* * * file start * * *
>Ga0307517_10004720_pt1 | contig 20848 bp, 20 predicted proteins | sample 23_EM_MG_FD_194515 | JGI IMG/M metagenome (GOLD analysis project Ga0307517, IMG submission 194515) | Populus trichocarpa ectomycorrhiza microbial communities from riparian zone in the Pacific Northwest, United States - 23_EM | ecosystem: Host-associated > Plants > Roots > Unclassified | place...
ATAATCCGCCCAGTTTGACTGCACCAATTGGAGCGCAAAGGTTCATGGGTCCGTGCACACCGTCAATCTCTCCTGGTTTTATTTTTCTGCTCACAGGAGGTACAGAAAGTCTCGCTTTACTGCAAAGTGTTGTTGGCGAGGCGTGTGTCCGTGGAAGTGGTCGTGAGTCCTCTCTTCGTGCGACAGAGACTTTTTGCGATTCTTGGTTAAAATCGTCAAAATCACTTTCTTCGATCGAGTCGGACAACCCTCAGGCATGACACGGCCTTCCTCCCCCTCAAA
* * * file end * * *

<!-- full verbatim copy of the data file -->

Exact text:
>Ga0307517_10004720_pt1 | contig 20848 bp, 20 predicted proteins | sample 23_EM_MG_FD_194515 | JGI IMG/M metagenome (GOLD analysis project Ga0307517, IMG submission 194515) | Populus trichocarpa ectomycorrhiza microbial communities from riparian zone in the Pacific Northwest, United States - 23_EM | ecosystem: Host-associated > Plants > Roots > Unclassified | place...
ATAATCCGCCCAGTTTGACTGCACCAATTGGAGCGCAAAGGTTCATGGGTCCGTGCACACCGTCAATCTCTCCTGGTTTTATTTTTCTGCTCACAGGAGGTACAGAAAGTCTCGCTTTACTGCAAAGTGTTGTTGGCGAGGCGTGTGTCCGTGGAAGTGGTCGTGAGTCCTCTCTTCGTGCGACAGAGACTTTTTGCGATTCTTGGTTAAAATCGTCAAAATCACTTTCTTCGATCGAGTCGGACAACCCTCAGGCATGACACGGCCTTCCTCCCCCTCAAA